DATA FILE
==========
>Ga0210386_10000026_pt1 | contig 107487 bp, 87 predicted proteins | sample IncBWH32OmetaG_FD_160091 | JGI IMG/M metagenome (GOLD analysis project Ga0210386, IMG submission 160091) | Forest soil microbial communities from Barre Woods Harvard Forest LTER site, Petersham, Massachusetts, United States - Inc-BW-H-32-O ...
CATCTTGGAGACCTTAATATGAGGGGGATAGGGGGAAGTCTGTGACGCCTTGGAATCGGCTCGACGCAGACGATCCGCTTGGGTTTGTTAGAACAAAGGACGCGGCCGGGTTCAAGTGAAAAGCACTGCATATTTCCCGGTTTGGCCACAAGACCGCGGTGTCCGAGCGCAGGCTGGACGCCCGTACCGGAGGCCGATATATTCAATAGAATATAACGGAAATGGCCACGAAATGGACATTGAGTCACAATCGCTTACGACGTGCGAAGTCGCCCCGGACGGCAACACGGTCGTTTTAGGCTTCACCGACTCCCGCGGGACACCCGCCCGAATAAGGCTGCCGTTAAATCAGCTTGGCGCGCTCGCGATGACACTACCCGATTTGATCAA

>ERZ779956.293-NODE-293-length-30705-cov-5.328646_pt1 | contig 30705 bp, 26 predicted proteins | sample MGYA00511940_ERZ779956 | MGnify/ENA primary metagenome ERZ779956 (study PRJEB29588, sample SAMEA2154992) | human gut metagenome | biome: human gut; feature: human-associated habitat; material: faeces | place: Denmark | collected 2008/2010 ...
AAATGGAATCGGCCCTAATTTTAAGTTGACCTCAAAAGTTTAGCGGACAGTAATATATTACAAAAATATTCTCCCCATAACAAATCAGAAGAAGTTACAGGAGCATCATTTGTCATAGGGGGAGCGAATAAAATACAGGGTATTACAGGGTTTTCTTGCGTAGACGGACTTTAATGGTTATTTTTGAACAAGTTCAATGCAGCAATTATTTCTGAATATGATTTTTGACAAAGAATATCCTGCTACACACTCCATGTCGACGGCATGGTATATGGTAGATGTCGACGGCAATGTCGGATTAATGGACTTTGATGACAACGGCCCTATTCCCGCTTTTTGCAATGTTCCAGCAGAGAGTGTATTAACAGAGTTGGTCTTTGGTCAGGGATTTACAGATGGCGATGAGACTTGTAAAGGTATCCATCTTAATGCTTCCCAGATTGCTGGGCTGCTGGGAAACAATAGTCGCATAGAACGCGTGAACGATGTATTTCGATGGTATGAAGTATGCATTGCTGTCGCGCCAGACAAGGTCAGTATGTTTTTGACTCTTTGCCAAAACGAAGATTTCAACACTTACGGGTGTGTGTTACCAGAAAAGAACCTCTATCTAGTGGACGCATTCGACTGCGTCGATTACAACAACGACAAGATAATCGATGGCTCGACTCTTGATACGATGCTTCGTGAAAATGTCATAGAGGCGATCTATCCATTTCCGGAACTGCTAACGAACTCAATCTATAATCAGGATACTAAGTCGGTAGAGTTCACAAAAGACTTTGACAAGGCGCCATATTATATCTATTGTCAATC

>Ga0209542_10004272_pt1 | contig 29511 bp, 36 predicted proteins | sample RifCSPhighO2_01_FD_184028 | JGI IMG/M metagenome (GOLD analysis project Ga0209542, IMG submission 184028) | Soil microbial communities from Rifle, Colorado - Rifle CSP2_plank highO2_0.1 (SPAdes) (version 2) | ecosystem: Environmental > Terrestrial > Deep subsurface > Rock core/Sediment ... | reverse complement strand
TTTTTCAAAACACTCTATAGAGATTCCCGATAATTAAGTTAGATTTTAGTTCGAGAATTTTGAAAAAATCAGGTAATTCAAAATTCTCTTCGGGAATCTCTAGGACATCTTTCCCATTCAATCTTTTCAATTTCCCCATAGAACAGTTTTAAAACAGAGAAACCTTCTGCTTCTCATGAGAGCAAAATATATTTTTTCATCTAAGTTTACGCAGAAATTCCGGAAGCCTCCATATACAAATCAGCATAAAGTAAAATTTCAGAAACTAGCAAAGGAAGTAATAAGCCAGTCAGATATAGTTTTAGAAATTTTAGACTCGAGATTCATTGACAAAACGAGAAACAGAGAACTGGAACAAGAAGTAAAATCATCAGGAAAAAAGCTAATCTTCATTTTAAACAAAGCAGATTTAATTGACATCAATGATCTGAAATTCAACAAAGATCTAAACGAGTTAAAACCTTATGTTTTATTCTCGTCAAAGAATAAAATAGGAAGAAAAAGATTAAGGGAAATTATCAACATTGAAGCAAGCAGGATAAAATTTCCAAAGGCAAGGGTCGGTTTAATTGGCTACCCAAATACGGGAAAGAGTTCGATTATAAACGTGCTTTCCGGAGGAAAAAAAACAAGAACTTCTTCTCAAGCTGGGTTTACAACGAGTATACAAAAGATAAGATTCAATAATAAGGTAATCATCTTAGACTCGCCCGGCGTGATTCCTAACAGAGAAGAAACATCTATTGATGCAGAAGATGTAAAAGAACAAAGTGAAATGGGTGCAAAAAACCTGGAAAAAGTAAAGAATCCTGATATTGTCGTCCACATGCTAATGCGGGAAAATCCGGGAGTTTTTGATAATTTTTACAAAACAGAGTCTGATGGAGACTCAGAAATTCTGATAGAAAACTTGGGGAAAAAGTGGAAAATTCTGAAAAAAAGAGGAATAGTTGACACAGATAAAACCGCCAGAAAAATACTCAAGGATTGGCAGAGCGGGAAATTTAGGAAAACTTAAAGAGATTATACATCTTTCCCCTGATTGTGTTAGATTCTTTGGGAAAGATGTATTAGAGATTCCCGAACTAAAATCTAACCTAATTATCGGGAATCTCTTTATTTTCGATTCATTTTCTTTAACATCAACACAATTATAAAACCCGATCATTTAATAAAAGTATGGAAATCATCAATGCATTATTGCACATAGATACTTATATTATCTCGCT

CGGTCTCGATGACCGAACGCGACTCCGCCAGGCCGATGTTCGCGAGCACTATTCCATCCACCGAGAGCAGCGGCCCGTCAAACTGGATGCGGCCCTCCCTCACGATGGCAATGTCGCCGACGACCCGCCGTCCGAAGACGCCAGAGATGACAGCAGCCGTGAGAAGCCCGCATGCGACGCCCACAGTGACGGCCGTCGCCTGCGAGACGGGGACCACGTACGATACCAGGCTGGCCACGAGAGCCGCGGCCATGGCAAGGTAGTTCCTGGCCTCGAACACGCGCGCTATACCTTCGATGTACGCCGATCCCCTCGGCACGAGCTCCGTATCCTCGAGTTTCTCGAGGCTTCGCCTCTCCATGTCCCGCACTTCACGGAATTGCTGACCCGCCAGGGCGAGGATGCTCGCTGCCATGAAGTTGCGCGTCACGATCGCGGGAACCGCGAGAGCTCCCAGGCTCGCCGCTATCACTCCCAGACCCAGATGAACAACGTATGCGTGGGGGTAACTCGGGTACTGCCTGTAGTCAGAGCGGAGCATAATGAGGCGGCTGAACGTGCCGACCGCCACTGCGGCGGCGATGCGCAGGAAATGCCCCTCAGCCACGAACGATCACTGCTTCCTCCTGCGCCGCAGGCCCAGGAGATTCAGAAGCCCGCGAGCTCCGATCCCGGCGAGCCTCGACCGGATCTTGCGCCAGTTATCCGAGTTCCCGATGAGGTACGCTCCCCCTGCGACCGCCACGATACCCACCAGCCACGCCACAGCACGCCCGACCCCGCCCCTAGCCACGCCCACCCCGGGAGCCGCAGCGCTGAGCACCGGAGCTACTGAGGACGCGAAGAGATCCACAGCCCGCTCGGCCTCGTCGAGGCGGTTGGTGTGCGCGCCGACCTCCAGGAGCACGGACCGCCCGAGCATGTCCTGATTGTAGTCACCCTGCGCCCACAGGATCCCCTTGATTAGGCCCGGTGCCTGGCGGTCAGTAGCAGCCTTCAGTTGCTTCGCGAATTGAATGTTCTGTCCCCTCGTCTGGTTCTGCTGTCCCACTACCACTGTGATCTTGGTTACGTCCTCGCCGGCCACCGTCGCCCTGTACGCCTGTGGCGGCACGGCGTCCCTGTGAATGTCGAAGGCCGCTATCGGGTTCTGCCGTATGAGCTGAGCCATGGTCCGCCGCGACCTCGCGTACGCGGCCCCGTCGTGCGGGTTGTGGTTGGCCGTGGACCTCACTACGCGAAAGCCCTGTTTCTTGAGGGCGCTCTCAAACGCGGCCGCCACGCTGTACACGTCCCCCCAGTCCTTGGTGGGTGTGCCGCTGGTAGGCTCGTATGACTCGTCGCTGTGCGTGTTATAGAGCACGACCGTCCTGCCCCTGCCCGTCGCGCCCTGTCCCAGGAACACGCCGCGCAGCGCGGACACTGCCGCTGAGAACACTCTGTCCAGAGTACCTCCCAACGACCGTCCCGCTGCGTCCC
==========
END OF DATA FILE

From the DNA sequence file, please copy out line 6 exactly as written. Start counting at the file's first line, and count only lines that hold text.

TTTTTCAAAACACTCTATAGAGATTCCCGATAATTAAGTTAGATTTTAGTTCGAGAATTTTGAAAAAATCAGGTAATTCAAAATTCTCTTCGGGAATCTCTAGGACATCTTTCCCATTCAATCTTTTCAATTTCCCCATAGAACAGTTTTAAAACAGAGAAACCTTCTGCTTCTCATGAGAGCAAAATATATTTTTTCATCTAAGTTTACGCAGAAATTCCGGAAGCCTCCATATACAAATCAGCATAAAGTAAAATTTCAGAAACTAGCAAAGGAAGTAATAAGCCAGTCAGATATAGTTTTAGAAATTTTAGACTCGAGATTCATTGACAAAACGAGAAACAGAGAACTGGAACAAGAAGTAAAATCATCAGGAAAAAAGCTAATCTTCATTTTAAACAAAGCAGATTTAATTGACATCAATGATCTGAAATTCAACAAAGATCTAAACGAGTTAAAACCTTATGTTTTATTCTCGTCAAAGAATAAAATAGGAAGAAAAAGATTAAGGGAAATTATCAACATTGAAGCAAGCAGGATAAAATTTCCAAAGGCAAGGGTCGGTTTAATTGGCTACCCAAATACGGGAAAGAGTTCGATTATAAACGTGCTTTCCGGAGGAAAAAAAACAAGAACTTCTTCTCAAGCTGGGTTTACAACGAGTATACAAAAGATAAGATTCAATAATAAGGTAATCATCTTAGACTCGCCCGGCGTGATTCCTAACAGAGAAGAAACATCTATTGATGCAGAAGATGTAAAAGAACAAAGTGAAATGGGTGCAAAAAACCTGGAAAAAGTAAAGAATCCTGATATTGTCGTCCACATGCTAATGCGGGAAAATCCGGGAGTTTTTGATAATTTTTACAAAACAGAGTCTGATGGAGACTCAGAAATTCTGATAGAAAACTTGGGGAAAAAGTGGAAAATTCTGAAAAAAAGAGGAATAGTTGACACAGATAAAACCGCCAGAAAAATACTCAAGGATTGGCAGAGCGGGAAATTTAGGAAAACTTAAAGAGATTATACATCTTTCCCCTGATTGTGTTAGATTCTTTGGGAAAGATGTATTAGAGATTCCCGAACTAAAATCTAACCTAATTATCGGGAATCTCTTTATTTTCGATTCATTTTCTTTAACATCAACACAATTATAAAACCCGATCATTTAATAAAAGTATGGAAATCATCAATGCATTATTGCACATAGATACTTATATTATCTCGCT